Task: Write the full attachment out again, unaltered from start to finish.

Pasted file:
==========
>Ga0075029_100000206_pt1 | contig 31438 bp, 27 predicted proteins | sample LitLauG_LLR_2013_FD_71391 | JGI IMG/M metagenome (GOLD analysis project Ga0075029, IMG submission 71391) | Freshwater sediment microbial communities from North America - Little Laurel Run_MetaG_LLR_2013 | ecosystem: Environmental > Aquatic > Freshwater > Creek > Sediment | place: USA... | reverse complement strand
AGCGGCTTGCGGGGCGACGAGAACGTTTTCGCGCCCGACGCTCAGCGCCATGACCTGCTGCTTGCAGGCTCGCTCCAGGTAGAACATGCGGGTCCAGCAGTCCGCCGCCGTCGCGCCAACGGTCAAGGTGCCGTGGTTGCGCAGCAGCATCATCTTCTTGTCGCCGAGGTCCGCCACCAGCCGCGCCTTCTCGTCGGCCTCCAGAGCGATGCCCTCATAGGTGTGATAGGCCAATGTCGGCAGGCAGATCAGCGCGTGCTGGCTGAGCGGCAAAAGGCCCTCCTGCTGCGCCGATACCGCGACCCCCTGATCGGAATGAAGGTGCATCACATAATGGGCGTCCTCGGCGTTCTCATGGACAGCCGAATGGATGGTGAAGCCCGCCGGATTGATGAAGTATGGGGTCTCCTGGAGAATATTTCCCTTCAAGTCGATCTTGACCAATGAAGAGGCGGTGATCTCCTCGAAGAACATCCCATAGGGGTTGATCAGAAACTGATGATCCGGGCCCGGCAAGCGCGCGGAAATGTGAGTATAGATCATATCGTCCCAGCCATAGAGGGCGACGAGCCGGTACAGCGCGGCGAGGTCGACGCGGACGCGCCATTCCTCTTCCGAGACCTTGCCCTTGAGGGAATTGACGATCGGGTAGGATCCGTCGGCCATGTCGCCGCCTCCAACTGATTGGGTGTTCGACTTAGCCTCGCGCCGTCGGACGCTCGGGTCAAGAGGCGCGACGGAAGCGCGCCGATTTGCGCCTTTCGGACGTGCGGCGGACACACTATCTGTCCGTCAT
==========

>Ga0075029_100000206_pt1 | contig 31438 bp, 27 predicted proteins | sample LitLauG_LLR_2013_FD_71391 | JGI IMG/M metagenome (GOLD analysis project Ga0075029, IMG submission 71391) | Freshwater sediment microbial communities from North America - Little Laurel Run_MetaG_LLR_2013 | ecosystem: Environmental > Aquatic > Freshwater > Creek > Sediment | place: USA... | reverse complement strand
AGCGGCTTGCGGGGCGACGAGAACGTTTTCGCGCCCGACGCTCAGCGCCATGACCTGCTGCTTGCAGGCTCGCTCCAGGTAGAACATGCGGGTCCAGCAGTCCGCCGCCGTCGCGCCAACGGTCAAGGTGCCGTGGTTGCGCAGCAGCATCATCTTCTTGTCGCCGAGGTCCGCCACCAGCCGCGCCTTCTCGTCGGCCTCCAGAGCGATGCCCTCATAGGTGTGATAGGCCAATGTCGGCAGGCAGATCAGCGCGTGCTGGCTGAGCGGCAAAAGGCCCTCCTGCTGCGCCGATACCGCGACCCCCTGATCGGAATGAAGGTGCATCACATAATGGGCGTCCTCGGCGTTCTCATGGACAGCCGAATGGATGGTGAAGCCCGCCGGATTGATGAAGTATGGGGTCTCCTGGAGAATATTTCCCTTCAAGTCGATCTTGACCAATGAAGAGGCGGTGATCTCCTCGAAGAACATCCCATAGGGGTTGATCAGAAACTGATGATCCGGGCCCGGCAAGCGCGCGGAAATGTGAGTATAGATCATATCGTCCCAGCCATAGAGGGCGACGAGCCGGTACAGCGCGGCGAGGTCGACGCGGACGCGCCATTCCTCTTCCGAGACCTTGCCCTTGAGGGAATTGACGATCGGGTAGGATCCGTCGGCCATGTCGCCGCCTCCAACTGATTGGGTGTTCGACTTAGCCTCGCGCCGTCGGACGCTCGGGTCAAGAGGCGCGACGGAAGCGCGCCGATTTGCGCCTTTCGGACGTGCGGCGGACACACTATCTGTCCGTCAT